When Camden announced that it was going to review the provision of CPZ spaces in the CA-U zone (see the Forum blog and the map below), The Forum and Highgate Society decided to do some research to find out more about the availability of kerb space in that part of the CA-U zone that is (loosely) in the Highgate Forum area.

We counted the number of cars on each street during the afternoon and at night, and concluded that, in this part of Highgate, there is plenty of room for residents and for visitors but the space could be allocated more fairly and over longer hours to the benefit of all. The review offers a great opportunity to get parking right for Highgate – residents, traders and visitors can all gain.

Our research (see the link below) showed that (roughly) the CA-U area of Highgate has:

  1. About 500 parking spaces in bays on public roads
  2. About 250 residents’ cars in that area parking in those bays
  3. By deduction about 250 car spaces are filled each day by cars that drive into the area, for short or long stays

The third point is by far the most important. In effect Highgate has 250 car parking spaces and the community should “use” them to best effect. At the moment the area has considerable parking stress. This is bad for residents and for visitors: businesses and community services (parks, classes, doctors) suffer if people can’t get to them. Currently, it is hard to imagine why anyone would drive to Highgate on a weekday afternoon when it is quite normal to circle for a long time waiting for a car to leave or eventually parking some way from the village centre such that driving was not really worth the effort. Double parking and illegal parking is commonly seen in the area. There is no doubt that many of the cars that do come to Highgate park for the whole day, and many of those drivers on-commute to places outside Highgate (where parking restrictions are tighter or parking is more costly).

It seems odd that Highgate should be so welcoming to the cars of those who then go elsewhere. It makes no sense. Highgate should use those spaces for residents, visitors, deliveries, business owners and business users.

A few other points are worthy of consideration:

  1. There are two very different areas of public roads with very different pressures: the largest area, loosely in the village, has intense parking stress (due to non-residents staying for often long periods) while the other area (Swains Lane, Merton Lane and Millfield Lane), with a few minor exceptions, has much less stress on parking.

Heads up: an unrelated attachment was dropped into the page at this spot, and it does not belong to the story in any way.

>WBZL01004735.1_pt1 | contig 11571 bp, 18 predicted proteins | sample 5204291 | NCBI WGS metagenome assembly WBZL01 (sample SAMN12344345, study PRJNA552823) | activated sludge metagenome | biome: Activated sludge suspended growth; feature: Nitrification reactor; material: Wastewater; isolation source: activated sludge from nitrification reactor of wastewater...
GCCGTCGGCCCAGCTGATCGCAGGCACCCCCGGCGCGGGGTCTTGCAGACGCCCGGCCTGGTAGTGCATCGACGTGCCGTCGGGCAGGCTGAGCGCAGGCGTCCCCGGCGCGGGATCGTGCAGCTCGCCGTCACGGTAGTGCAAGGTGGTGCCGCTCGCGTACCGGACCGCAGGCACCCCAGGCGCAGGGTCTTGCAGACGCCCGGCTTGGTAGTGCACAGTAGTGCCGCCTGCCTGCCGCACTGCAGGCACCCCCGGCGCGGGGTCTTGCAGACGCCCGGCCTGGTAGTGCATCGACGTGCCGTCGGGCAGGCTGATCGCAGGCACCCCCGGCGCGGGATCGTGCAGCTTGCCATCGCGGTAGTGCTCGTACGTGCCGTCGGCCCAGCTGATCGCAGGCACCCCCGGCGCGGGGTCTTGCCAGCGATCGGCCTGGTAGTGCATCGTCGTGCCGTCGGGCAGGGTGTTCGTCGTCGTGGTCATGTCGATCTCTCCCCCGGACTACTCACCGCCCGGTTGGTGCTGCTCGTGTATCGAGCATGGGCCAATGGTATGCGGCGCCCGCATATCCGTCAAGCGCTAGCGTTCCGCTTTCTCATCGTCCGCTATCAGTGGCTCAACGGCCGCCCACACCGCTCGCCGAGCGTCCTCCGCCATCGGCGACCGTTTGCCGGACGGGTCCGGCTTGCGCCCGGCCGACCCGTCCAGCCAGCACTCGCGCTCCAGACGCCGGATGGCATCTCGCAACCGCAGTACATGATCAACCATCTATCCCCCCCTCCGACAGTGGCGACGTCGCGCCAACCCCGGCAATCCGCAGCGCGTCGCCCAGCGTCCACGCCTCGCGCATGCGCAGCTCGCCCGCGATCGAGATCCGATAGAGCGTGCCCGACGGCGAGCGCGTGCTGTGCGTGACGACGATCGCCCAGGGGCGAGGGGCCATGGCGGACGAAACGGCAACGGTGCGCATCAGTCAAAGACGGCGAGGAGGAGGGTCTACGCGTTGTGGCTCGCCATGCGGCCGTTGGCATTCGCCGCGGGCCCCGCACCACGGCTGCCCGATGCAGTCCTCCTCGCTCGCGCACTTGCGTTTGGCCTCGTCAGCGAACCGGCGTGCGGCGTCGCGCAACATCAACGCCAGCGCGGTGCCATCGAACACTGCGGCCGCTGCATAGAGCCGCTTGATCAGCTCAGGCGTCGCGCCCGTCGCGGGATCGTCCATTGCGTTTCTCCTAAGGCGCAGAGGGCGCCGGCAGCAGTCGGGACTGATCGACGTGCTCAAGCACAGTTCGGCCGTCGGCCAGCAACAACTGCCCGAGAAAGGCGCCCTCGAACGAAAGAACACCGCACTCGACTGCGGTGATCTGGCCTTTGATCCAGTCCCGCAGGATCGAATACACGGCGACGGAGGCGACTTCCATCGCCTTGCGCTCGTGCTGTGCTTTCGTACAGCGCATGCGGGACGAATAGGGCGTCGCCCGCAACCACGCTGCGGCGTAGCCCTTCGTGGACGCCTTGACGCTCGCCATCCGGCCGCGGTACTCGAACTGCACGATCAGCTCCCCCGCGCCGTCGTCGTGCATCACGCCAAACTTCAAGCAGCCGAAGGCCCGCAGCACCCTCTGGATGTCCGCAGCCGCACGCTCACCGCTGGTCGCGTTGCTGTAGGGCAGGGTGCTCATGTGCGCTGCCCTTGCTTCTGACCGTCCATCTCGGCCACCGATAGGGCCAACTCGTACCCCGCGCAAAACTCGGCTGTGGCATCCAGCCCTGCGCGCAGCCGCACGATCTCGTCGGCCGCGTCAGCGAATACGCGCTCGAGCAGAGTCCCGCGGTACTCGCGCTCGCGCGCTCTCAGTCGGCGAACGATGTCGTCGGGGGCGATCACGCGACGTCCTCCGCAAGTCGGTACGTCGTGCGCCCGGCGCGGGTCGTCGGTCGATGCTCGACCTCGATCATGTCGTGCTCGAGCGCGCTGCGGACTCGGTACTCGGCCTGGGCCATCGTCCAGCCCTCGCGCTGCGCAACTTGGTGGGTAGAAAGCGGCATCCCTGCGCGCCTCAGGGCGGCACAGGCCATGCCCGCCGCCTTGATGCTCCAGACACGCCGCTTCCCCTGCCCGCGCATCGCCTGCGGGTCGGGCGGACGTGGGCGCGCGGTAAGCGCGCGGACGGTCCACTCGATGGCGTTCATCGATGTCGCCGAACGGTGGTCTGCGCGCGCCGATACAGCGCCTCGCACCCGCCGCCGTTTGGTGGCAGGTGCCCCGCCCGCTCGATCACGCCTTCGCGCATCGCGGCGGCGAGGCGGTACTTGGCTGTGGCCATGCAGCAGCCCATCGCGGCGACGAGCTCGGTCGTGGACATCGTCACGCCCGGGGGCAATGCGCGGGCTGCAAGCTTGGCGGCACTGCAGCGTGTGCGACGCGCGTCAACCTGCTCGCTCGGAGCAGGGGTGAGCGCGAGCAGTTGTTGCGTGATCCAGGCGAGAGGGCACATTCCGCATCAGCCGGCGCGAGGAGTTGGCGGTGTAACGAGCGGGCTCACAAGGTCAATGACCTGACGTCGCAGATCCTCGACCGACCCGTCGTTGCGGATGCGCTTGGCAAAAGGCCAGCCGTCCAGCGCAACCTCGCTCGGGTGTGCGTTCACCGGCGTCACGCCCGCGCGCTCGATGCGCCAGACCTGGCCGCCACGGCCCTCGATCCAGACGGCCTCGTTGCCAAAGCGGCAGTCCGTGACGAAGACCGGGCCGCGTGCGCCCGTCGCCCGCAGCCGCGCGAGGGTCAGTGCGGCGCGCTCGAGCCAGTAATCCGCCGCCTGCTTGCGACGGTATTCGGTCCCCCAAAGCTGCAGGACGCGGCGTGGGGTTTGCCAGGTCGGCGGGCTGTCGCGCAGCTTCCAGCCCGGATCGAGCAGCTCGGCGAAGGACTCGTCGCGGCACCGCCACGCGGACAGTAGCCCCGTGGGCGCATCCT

2. The majority of the kerb space in the Highgate part of CA-U is on “private” roads, mainly Fitzroy Park (and the roads off it) and Hillway (and the roads off it), but also many other small lanes and alleys. These roads were not included in our study. It is worth noting that the existence of so many private roads (and so much off-street parking) will give rise to different views on the pressures of parking when survey results are viewed street by street.
  3. The current CPZ times of 10-12 lead to some anomalous parking practices. The council’s own research shows that people do park up in the two hour bay, pay for the maximum 1.5 hours, and hope not to get a ticket. As there are many such bays, and given (10 minutes) grace time needs to be given to cars, it is simply not possible for parking tickets to be issued to more than a handful of cars.
  4. The area has a lot of single yellow lines yet all kerb space should be double yellow or in a bay – for clarity, safety, fairness. We estimate that perhaps as many as 60 new parking spaces can be created in the area by single yellow lines being converted in bays. Some single yellows should perhaps be double yellows, and some double yellows could be parking bays.
  5. The areas of “no waiting” hours (beyond 10-12, M-F, of the CPZ) should be reviewed. Why is parking in some areas allowed on Saturdays but not during the week? A non-bay space should either be possible to park in (and be in a bay) or not (and be double yellow). The current set up of varying according to time of day can be confusing.
  6. Residents bays could be of different types: some 24/7, some 10-12 as present, some extended to 10-2 or to 10-4, and some could be mixed use (in effect allowing residents to park free in pay/display bays). All remaining bays could be free short-term, loading, electric, disabled, business permit, 2 hour pay/display etc, and a stop-and-shop zone might be worth considering.
  7. The research makes it clear that, given the immense diversity of parking demand, hyper local, road by road, solutions are needed for best results. A balanced assessment of the evidence and discussion between the communities and the council (using their data and ours) should help Highgate to get the right parking solution for each road.

In conclusion, there is plenty of room for residents and for visitors if the council is prepared to take the stand against on-commuters.

The link below takes you to the summary result sheet for the survey conducted in December 2017.

Final – HNF parking survey CA-U December 2017

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